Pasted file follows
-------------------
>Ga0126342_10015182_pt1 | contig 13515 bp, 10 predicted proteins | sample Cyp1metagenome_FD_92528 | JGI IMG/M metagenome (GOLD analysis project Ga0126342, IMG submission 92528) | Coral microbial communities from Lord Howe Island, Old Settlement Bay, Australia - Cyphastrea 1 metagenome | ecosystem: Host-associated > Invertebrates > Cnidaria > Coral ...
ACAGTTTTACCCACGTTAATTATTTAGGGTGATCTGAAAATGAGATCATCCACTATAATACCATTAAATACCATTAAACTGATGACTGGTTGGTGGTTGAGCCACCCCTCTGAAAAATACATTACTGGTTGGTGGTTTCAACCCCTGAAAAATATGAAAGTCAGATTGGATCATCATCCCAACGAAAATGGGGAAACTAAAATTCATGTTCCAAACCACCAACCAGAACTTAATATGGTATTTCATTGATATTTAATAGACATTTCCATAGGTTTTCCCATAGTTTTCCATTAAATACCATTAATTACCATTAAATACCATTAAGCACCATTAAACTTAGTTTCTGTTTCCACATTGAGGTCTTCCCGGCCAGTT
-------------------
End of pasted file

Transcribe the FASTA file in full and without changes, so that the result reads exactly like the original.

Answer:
>Ga0126342_10015182_pt1 | contig 13515 bp, 10 predicted proteins | sample Cyp1metagenome_FD_92528 | JGI IMG/M metagenome (GOLD analysis project Ga0126342, IMG submission 92528) | Coral microbial communities from Lord Howe Island, Old Settlement Bay, Australia - Cyphastrea 1 metagenome | ecosystem: Host-associated > Invertebrates > Cnidaria > Coral ...
ACAGTTTTACCCACGTTAATTATTTAGGGTGATCTGAAAATGAGATCATCCACTATAATACCATTAAATACCATTAAACTGATGACTGGTTGGTGGTTGAGCCACCCCTCTGAAAAATACATTACTGGTTGGTGGTTTCAACCCCTGAAAAATATGAAAGTCAGATTGGATCATCATCCCAACGAAAATGGGGAAACTAAAATTCATGTTCCAAACCACCAACCAGAACTTAATATGGTATTTCATTGATATTTAATAGACATTTCCATAGGTTTTCCCATAGTTTTCCATTAAATACCATTAATTACCATTAAATACCATTAAGCACCATTAAACTTAGTTTCTGTTTCCACATTGAGGTCTTCCCGGCCAGTT